There are quite a few movies with teachers helping "underprivileged kids," but the setting of this indie is more unique. The title refers to a short term foster home where teens supposedly stay until the court decides on more long term placement. Brie Larson is Grace, a young supervisor at Short Term 12. John Gallagher Jr. is Mason, one of Grace's co-workers and her boyfriend. Keith Stanfield, who also appeared in Cretton's short with the same name, is Marcus, one of the older teens who has had a longer stay at Short Term 12. Stanfield also recorded the rap for the closing credits. Kaitlyn Dever, who also appeared with Larson in The Spectacular Now as a fellow high school student, is Jayden, a new arrival to the home. Grace seems to function better when she is helping the teens with their problems rather than dealing with the emotional trauma of her own life. We get small glimpses of her background throughout, not through flashbacks, but when she shares stories that might help the teens. She is so compassionate and knowledgeable because she went through similar foster care. Mason, we find out, was also a foster kid, who was adopted by a loving family. Marcus is preparing to age out of the foster home. Jayden is dealing with abuse similar to what Grace experienced. Grace struggles with memories of her father at the same time as trying to decide if she should start a family with Mason. The leads and the few other supporting characters who are revealed a tiny bit form a well woven tapestry. It is emotional material that is delivered in a touching manner with lots of love and occasional laughs where appropriate.
Super Reviewer
September 12, 2013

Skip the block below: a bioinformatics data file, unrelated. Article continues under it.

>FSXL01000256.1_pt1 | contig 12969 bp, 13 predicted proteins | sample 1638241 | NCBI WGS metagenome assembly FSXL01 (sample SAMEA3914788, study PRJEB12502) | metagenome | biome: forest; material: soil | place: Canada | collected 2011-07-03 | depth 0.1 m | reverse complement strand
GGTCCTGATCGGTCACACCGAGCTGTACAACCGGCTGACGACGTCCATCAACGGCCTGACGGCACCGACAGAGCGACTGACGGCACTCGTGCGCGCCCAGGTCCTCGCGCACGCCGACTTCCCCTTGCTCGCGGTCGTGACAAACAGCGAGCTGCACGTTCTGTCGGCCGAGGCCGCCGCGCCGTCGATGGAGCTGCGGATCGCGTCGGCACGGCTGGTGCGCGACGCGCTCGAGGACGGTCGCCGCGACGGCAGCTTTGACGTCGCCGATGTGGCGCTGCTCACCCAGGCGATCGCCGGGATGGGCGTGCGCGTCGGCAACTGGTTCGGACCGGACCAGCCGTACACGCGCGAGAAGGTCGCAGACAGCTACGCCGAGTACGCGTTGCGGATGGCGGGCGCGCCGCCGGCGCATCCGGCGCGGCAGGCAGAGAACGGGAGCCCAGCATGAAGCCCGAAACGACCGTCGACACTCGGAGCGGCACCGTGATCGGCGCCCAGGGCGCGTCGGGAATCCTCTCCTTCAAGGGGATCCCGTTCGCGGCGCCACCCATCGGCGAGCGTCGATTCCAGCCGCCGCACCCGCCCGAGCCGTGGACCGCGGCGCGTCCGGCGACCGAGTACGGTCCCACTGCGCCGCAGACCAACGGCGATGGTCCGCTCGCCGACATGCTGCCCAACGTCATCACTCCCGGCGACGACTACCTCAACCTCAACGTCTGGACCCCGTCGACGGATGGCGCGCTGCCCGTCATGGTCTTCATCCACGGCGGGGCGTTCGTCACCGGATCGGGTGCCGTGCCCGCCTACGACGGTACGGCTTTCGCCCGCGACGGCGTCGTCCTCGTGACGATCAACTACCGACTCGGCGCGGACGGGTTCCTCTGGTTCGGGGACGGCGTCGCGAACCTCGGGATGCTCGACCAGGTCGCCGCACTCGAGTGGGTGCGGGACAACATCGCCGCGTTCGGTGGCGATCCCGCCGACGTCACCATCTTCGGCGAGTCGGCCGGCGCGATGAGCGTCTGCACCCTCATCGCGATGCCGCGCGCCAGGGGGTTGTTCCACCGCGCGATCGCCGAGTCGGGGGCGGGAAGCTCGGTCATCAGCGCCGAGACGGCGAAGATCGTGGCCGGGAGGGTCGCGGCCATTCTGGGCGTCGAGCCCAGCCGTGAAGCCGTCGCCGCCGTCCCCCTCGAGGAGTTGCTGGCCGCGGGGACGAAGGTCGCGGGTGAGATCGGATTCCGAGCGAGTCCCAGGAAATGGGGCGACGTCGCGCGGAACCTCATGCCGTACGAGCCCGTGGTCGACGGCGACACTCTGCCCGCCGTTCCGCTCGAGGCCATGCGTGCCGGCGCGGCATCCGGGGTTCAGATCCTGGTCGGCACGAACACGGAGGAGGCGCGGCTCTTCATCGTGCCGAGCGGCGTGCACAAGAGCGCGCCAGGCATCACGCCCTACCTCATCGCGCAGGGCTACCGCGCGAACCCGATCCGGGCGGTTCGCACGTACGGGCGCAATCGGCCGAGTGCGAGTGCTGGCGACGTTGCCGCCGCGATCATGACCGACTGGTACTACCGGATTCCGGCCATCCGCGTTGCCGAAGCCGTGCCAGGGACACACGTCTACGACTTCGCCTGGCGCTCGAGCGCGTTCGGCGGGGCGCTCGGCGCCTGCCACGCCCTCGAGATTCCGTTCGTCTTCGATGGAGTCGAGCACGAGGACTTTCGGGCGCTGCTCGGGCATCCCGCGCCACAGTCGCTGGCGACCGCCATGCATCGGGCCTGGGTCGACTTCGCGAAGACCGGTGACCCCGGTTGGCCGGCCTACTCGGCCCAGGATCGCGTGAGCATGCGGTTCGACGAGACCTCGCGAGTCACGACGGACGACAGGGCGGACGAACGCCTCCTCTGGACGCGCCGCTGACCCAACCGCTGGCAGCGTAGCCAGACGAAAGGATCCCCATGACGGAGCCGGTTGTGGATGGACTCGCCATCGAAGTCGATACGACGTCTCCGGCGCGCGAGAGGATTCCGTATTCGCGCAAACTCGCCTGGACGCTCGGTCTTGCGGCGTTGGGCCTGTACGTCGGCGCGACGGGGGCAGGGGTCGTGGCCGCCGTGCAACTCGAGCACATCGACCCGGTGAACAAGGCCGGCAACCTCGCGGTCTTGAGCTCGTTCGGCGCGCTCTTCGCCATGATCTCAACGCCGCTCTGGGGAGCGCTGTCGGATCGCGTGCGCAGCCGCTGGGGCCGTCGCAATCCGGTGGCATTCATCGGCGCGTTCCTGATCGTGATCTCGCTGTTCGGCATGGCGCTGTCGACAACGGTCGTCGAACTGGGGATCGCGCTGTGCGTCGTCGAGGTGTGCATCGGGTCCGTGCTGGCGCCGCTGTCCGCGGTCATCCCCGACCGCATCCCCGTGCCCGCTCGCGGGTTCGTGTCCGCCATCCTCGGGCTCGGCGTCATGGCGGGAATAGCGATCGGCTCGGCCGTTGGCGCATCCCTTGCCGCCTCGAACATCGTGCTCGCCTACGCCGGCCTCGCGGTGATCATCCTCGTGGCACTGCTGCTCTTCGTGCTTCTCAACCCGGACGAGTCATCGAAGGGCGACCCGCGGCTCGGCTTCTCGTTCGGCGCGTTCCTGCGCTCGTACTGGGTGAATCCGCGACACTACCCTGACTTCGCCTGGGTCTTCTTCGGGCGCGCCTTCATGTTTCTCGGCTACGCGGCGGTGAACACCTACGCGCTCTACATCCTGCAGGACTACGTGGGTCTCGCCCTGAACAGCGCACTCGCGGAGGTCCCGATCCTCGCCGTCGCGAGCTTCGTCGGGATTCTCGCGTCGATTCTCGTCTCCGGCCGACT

Before his first day working at a short term facility for troubled youth, Nate(Rami Malek) listens to a story from Mason(John Gallagher Jr., of "The Newsroom"). Grace(Brie Larson), their supervisor, also takes the time to inform Nate of the rules like what to do when Sammy(Alex Calloway) makes a break for it. Inside, Nate says he took the job to work with underprivileged kids which Marcus(Keith Stanfield) takes grave offense to. When he turns 18, all Marcus wants for his birthday is to have his head shaven. Jayden(Kaitlyn Dever, of "Justified"), a new arrival, figures she will not be sticking around the facility long enough for her to turn 18. Outside, Grace and Mason are a couple, with Mason wondering why it has been 9 days and 13 hours since they have had sex. Maybe that has something to do with Grace being pregnant which Mason does not know about, yet.

If you have to see only one movie about troubled teenagers this September featuring Brie Larson...well, I haven't seen "The Spectacular Now," yet, so it will have to be "Short Term 12" which in any case is very much worth it, especially due to its excellent performances. In addition to one scene that almost made me want to cry, the movie uses humor well to modulate the emotions and to relieve the tension while the characters use it to deflect. Overall, this is a situation where all the characters, both adults and teenagers, are facing an uncertain future where the youth are watched over by people not much older than they are. Of particular interest is Grace, whose past is gradually revealed and knowing what she knows about herself has to decide what kind of parent she will be, if any.